Among the 46 people pardoned so far were cronies of Trump who had fallen foul of the fabricated "Russiagate" affair. Arguably, the president made a fair call to overturn those convictions which were borne out of petty vindictiveness.
Others who were pardoned or had sentences commuted included "white collar" criminals who had defrauded millions of dollars in various financial scams. Par for the course so far. Most American presidents have shown mercy to financial crooks.
But Trump's pardoning of four military contractors who had carried out a massacre in Iraq takes the sordid business of presidential pardoning to a new low. The four men were sentenced in 2015 for the killing of 14 Iraqi civilians, including women and children, in what became known as the Nisour Square Massacre.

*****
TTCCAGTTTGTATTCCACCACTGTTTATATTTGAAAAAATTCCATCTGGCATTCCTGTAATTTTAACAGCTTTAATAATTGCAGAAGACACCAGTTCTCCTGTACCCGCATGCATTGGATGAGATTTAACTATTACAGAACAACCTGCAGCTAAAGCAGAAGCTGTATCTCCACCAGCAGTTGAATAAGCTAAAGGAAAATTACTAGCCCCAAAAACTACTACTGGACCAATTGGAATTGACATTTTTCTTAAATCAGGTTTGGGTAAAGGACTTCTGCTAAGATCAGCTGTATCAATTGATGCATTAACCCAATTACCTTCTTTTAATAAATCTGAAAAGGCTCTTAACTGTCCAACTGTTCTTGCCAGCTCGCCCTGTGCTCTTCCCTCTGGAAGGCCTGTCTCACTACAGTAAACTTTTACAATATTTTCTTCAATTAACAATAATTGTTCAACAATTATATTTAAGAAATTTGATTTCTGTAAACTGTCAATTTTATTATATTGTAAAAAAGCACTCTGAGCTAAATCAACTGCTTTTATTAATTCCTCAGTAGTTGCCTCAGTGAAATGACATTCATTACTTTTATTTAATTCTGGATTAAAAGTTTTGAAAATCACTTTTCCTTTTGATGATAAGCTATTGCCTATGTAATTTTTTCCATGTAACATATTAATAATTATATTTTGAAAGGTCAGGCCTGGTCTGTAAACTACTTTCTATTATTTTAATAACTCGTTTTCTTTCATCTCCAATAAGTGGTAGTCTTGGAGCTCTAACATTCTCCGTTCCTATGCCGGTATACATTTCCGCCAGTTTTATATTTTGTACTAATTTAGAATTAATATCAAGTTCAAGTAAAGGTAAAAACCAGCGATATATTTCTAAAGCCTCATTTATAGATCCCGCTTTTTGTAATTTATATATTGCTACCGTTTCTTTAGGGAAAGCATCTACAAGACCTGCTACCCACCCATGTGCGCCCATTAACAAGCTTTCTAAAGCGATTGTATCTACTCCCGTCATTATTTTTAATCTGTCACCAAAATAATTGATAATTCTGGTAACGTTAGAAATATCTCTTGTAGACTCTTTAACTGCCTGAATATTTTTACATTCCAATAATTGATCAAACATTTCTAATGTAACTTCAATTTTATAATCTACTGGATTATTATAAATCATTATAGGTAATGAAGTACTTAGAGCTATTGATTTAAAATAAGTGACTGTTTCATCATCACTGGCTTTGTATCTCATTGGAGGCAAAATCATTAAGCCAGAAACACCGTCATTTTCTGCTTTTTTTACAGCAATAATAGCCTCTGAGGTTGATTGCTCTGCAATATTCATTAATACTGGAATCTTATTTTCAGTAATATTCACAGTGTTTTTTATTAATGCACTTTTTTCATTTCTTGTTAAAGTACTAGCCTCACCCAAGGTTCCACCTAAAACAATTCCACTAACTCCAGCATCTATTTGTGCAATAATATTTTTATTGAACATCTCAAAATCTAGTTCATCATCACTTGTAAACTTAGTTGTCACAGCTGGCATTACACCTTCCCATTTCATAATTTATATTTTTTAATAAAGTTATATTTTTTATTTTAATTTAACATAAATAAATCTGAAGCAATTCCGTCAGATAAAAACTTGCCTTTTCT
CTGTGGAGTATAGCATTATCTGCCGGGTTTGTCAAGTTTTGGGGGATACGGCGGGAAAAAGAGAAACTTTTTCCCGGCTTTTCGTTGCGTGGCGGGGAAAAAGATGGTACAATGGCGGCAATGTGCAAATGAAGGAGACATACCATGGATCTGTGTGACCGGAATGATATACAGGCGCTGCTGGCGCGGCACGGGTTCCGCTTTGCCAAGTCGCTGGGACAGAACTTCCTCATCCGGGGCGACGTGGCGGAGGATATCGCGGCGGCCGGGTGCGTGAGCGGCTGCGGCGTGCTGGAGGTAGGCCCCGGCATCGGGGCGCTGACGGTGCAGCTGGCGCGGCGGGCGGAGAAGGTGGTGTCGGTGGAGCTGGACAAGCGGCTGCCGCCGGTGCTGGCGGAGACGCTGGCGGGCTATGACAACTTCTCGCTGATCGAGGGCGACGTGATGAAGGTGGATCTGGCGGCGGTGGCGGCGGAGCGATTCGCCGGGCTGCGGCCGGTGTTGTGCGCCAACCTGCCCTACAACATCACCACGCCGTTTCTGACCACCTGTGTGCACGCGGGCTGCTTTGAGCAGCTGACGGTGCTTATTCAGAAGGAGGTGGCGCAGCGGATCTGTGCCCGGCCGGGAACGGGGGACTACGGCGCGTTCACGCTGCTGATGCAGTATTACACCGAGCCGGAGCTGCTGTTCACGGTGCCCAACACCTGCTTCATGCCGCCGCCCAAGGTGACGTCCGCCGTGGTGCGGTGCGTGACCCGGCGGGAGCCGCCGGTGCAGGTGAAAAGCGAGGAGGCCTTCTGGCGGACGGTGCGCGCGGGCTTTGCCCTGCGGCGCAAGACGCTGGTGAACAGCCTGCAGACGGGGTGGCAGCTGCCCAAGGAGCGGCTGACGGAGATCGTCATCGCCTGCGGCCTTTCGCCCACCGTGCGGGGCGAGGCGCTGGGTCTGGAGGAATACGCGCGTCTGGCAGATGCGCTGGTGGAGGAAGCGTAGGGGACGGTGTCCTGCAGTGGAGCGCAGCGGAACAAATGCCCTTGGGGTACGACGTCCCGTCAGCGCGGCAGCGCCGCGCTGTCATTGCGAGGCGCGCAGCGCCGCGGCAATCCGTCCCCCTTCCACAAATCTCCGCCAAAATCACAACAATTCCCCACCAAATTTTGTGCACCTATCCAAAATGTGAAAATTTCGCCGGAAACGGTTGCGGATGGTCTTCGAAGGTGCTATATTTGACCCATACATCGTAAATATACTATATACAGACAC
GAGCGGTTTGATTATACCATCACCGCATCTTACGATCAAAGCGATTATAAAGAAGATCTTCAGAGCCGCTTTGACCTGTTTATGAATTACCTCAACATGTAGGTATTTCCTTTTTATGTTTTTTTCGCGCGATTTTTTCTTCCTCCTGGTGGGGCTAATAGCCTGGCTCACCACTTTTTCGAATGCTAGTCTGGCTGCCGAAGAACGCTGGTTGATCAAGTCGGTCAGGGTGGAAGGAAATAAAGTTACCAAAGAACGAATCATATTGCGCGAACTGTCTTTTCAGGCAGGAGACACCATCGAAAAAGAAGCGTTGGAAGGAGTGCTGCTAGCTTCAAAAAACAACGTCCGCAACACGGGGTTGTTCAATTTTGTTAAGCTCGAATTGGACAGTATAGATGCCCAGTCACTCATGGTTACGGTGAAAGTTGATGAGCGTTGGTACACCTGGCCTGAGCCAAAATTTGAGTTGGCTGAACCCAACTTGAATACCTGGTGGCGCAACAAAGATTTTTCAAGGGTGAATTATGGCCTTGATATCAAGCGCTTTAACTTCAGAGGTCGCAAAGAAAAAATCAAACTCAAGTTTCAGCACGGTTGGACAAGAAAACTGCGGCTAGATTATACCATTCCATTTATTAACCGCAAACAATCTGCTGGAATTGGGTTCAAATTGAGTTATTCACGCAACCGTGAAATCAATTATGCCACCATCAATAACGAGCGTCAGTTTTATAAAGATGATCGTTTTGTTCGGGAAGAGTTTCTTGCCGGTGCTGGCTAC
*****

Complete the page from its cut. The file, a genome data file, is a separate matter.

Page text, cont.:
On the morning of September 16, 2007, a team of Blackwater mercenaries opened fire indiscriminately at a busy traffic roundabout in what was a despicable slaughter of innocents.
To this day, the four convicted contractors remained defiant, perversely claiming that they had fired in the line of duty to protect U.S. diplomats.
The killers became something of a cause for American militarists who campaigned for their release from prison. Trump took up their cause and had previously vowed to get them out of prison. He has also pardoned other U.S. troops who were convicted of murdering civilians during America's illegal wars in the Middle East. The indubitable message is U.S. soldiers are above the law and free to murder with impunity.